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Walkwell International, Inc. v. DJO Global, Inc.

United States District Court, D. Idaho

November 15, 2017

WALKWELL INTERNATIONAL, INC., an Idaho corporation Plaintiff,
v.
DJO GLOBAL, INC., a Delaware corporation, and DOES 1-10, Defendants.

          MEMORANDUM DECISION AND ORDER

          Edward J. Lodge United States District Judge

         INTRODUCTION

         Pending before the Court is Defendants' Motion to Dismiss Idaho State Law Claims and to Compel Arbitration. (Dkt. 9.) The parties filed responsive briefing and the motion is now ripe. Having fully reviewed the record herein, the Court finds that the facts and legal arguments are adequately presented in the briefs and record. Accordingly, in the interest of avoiding further delay, and because the Court conclusively finds that the decisional process would not be significantly aided by oral argument, the Motion shall be decided on the record before the Court without oral argument.

         FACTUAL AND PROCEDURAL BACKGROUND

         Plaintiff Walkwell International, Inc. (“Walkwell”) is an Idaho corporation that designs medical support devices. (Dkt. 1-4, Ex. D, Complaint, ¶ 1.) Defendant DJO Global, Inc. (“DJO”) is a Delaware corporation with its principal place of business in Vista, California. Id. at ¶ 2. DJO is the largest nonsurgical orthopedic rehabilitation device company in the United States. Id. at ¶ 12.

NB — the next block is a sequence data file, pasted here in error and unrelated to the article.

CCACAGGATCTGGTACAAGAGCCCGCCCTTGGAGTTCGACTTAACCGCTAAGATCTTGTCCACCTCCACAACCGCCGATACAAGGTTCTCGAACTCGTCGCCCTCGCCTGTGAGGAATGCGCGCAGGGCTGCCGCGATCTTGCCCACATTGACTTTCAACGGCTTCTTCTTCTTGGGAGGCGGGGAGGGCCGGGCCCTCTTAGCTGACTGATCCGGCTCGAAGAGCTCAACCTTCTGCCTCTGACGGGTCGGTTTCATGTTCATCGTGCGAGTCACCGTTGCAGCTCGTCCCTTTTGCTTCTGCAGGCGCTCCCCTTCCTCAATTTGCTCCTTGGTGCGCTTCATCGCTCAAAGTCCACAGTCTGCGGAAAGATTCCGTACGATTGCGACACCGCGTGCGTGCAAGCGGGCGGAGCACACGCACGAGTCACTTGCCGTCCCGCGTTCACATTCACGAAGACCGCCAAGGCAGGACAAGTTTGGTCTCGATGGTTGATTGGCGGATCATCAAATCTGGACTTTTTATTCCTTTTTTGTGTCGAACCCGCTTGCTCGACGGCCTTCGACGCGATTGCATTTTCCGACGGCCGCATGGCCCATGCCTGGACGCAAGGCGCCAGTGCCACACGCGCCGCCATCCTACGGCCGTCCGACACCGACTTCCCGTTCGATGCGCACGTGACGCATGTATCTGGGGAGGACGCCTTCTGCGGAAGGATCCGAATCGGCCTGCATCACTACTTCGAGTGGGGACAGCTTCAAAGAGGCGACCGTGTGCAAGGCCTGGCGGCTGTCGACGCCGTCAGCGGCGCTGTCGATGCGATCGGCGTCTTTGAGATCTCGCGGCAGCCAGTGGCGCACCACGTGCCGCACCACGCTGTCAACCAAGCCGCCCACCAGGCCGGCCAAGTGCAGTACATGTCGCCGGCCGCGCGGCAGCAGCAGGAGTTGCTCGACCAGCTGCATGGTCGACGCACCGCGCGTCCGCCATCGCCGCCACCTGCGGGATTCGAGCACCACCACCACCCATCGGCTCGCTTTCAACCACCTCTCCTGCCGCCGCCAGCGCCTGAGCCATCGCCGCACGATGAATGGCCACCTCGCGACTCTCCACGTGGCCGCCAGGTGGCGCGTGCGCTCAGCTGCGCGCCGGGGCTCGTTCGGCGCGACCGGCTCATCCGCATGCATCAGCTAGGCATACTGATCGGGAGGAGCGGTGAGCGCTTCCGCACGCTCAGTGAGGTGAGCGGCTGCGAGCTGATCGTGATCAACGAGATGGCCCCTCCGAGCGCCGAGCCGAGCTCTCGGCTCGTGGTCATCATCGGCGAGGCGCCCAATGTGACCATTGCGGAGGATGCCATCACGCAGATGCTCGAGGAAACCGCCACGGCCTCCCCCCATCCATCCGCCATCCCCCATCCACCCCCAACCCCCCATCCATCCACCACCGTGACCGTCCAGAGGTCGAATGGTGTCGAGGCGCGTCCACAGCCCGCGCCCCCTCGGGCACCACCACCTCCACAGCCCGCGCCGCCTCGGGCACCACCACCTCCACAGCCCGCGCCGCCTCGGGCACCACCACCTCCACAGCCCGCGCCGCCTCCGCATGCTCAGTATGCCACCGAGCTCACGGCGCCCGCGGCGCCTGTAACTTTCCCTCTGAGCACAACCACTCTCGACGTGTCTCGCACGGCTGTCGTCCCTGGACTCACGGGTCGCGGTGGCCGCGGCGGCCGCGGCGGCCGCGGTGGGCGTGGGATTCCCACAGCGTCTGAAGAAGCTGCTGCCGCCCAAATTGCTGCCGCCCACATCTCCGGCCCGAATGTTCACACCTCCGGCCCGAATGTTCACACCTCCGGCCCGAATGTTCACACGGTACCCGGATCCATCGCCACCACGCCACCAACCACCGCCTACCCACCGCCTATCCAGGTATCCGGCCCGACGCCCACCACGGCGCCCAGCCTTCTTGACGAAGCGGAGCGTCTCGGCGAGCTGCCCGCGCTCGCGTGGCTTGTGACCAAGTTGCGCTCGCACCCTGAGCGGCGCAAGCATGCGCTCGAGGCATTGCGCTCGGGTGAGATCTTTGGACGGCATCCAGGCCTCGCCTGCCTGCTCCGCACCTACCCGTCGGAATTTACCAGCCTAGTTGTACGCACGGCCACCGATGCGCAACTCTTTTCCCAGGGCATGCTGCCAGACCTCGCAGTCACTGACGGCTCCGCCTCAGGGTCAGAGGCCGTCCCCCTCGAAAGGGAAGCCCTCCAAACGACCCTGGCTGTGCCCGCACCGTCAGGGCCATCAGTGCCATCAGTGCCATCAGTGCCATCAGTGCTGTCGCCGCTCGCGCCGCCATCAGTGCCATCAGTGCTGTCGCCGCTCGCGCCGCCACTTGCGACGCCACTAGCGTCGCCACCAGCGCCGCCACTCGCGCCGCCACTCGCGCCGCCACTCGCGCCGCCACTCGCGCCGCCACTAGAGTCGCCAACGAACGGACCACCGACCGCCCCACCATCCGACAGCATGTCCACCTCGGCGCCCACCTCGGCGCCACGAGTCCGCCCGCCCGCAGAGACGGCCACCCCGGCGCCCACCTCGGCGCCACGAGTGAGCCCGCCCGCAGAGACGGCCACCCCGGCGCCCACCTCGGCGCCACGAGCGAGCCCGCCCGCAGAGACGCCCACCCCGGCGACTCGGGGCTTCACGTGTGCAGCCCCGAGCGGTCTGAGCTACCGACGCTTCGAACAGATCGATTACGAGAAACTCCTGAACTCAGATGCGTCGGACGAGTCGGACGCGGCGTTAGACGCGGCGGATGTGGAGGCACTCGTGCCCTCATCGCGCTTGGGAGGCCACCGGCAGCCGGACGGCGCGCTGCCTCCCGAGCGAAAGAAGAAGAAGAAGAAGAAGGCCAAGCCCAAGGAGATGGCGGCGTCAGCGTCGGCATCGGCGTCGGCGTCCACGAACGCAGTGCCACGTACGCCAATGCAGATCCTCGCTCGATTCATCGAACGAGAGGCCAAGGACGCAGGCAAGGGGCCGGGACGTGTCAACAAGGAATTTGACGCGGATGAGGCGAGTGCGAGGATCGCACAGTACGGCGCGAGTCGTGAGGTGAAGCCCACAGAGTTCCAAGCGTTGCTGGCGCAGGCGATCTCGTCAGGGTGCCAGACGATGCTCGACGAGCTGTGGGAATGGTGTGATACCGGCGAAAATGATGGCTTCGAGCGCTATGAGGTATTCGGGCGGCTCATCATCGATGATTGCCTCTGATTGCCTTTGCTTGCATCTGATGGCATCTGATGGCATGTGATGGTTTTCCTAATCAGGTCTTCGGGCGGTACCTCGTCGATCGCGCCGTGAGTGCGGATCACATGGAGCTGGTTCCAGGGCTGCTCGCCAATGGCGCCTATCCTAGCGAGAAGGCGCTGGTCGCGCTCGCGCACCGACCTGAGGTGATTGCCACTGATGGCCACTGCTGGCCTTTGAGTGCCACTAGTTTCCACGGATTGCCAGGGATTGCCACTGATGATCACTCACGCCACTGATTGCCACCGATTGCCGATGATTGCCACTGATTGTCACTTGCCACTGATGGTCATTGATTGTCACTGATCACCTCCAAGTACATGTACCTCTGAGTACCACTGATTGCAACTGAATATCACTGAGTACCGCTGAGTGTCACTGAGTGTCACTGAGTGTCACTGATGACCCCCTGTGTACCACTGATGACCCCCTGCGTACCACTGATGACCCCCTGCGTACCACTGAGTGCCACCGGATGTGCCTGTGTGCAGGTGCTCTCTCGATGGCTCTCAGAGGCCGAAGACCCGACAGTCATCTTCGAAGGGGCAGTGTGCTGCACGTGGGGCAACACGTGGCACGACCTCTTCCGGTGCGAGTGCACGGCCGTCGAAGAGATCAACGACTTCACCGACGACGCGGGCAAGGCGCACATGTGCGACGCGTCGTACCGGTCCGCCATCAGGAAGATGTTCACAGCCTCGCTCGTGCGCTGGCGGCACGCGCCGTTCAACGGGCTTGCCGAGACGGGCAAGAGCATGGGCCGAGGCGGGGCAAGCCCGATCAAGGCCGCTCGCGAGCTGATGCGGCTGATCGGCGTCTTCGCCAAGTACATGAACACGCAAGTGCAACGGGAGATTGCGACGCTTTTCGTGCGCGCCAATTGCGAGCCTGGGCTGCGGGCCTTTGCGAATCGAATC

On February 14, 1997, Walkwell and Johnson & Johnson Professional, Inc. (“J&J”) entered into a License Agreement. Id. at ¶ 4. Walkwell owned patents and a trademark relating to the “Dorsiwedge Night Splint” (the “splint”). Id. at ¶ 4-10. Pursuant to the Licensing Agreement, Walkwell licensed the splint patents and trademark for use by J&J. Id. at ¶ 4-10. In exchange for the exclusive license to produce and sell the splint, J&J agreed to pay certain royalties to Walkwell. J&J later transferred its interests, rights, and responsibilities under the License Agreement to DJO, who is the contractual successor to J&J with respect to the License Agreement. Id. at ¶ 11.

         Pursuant to the License Agreement, J&J and then DJO manufactured and sold the splint, paying Walkwell royalties. Id. at ¶ 11-14. However, in 2015, Walkwell alleges that DJO violated the License Agreement when it stopped making royalty payments, but continued to manufacture and sell the split. Id. at ¶ 15.

         On May 11, 2017, as a result of these alleged violations, Walkwell filed suit against DJO in the Fourth Judicial District of Idaho. (Dkt. 1-4, Ex. D, Complaint.) In its Complaint, Walkwell alleges trademark infringement under the Lanham Act and common law, patent infringement, and violations of the Idaho Consumer Protection Act (ICPA). (Dkt. 1-4, Ex. D, Complaint.) On June 27, 2017, DJO filed a Notice of Removal to this Court pursuant to 28 U.S.C. §§ 1441 and 1446. (Dkt. 1.) DJO removed the case based on this Court having federal question over the Lanham Act and patent claims and supplemental jurisdiction over the remaining claims. (Dkt. 1.)

         On July 28, 2017, DJO filed its Motion to Dismiss Idaho State Law Claims and to Compel Arbitration. (Dkt. 9.) On August 16, 2017, Walkwell filed an Objection and Cross-Motion to Remand. (Dkt. 12.) The Motion is ripe for the Court's consideration and the Court finds as follows.